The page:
destroyed at least a million of lives. (See item 4
and item 5.)
But OK... I have reviewed a debate between the US candidates
for presidential election.
The Big Struggle Is the Financial Elite vs. Everyone Else
The third item today
is by Robert Reich on AlterNet (and also on The Guardian):
This starts as follows:
explanation for why average working people in advanced nations such as
Britain and the United States have failed to gain much ground over the
past several decades and are under increasing economic stress is that
globalisation and technological change have made most people less
competitive. The tasks we used to perform can now be done more cheaply
by lower-paid workers abroad or by computer-driven machines.
I have two general remarks on
this. First - as Robert Reich will also explain - the standard
explanation is a pack of propaganda lies. And second, the
is not so much with "the financial elite" as it is with two of the
of people who deliberately work for them: the liars, cheats and
deceivers who run and man the propaganda / public
relations firms, and the
liars, cheats and deceivers who run politics,
left, right and center, these days.
Here are my explanations (briefly):
First, it is a complete and total lie that "globalisation and technological change have
made most people
less competitive". That "people"
are supposed to be "competitive" is a propaganda lie about most people,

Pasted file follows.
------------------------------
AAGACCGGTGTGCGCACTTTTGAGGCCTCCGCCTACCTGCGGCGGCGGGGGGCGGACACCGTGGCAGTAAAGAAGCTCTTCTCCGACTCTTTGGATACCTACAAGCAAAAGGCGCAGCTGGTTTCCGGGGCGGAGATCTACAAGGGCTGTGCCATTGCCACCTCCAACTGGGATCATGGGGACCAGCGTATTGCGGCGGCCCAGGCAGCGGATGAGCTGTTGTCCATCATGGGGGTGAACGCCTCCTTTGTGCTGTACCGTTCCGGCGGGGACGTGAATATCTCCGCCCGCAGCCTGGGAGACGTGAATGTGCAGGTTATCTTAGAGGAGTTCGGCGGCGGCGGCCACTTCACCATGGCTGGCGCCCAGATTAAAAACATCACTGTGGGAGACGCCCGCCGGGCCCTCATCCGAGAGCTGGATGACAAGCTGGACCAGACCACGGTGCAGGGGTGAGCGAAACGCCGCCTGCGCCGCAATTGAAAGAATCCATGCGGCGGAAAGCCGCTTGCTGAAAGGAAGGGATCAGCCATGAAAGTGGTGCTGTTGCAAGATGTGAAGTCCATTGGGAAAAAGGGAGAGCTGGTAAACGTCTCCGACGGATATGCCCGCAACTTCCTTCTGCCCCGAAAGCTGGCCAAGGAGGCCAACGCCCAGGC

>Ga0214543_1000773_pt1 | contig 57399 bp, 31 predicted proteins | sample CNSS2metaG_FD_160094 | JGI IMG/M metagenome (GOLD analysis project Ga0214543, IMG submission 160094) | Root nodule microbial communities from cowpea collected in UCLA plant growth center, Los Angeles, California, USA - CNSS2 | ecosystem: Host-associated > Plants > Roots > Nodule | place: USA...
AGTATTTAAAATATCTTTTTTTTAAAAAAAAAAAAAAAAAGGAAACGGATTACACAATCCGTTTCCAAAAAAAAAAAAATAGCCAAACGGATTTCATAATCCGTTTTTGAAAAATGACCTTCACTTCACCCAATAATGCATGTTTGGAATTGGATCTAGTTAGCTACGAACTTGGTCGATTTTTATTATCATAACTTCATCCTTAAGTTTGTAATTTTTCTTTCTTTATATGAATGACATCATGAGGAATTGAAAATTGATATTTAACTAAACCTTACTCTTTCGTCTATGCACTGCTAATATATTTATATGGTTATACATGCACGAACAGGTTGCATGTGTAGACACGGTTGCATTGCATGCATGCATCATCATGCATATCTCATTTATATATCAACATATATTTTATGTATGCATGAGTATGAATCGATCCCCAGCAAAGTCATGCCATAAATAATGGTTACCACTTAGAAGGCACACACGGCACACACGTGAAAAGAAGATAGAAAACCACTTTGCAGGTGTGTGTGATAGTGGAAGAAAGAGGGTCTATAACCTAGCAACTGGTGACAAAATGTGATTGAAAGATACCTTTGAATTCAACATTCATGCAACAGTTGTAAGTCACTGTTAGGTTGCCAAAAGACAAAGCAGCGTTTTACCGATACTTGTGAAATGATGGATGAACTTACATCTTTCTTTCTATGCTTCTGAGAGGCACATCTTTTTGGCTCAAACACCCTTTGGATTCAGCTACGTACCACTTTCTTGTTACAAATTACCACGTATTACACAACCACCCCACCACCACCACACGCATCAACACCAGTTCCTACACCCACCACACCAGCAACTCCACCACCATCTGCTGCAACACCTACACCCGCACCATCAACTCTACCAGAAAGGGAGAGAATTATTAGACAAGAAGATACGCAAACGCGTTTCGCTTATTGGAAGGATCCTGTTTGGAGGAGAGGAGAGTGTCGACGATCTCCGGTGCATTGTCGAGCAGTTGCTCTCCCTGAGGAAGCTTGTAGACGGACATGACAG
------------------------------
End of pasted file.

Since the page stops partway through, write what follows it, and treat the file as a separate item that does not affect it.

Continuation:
while "globalisation and
technological change" did not
do or decide anything: The globalisation we see is the
direct consequence of the very many deregulations
- all of which were legal changes, supported by
elected politicians - that have taken place
systematically and on purpose since Reagan was elected
All of these legal changes had just one point: To help
make the rich a lot richer, which they did at the cost of the non-rich
(as nearly always, for that is the way of getting rich). A very
great lot would have been very different if the elected
politicians had made different choices. A few did, but most -
right and center - decided to serve the interests of the rich, it seems
because they paid well.
Second, while I agree that it are the needs and the values, and
especially the money, of "the financial elite" that motivates
both the lying propaganda firms (that these days provide nearly all
political lies and all the lies and deceptions of advertisements)
and the lying
politicians and their lobbyists, "the financial elite" is far
too hazy, too vague, and too unspecific to attack: They do pay their
propagandists and their politicians, but it is the propagandists
and politicians who are their willing tools, and it is these
that have to be attacked. 
Now back to Reich's text: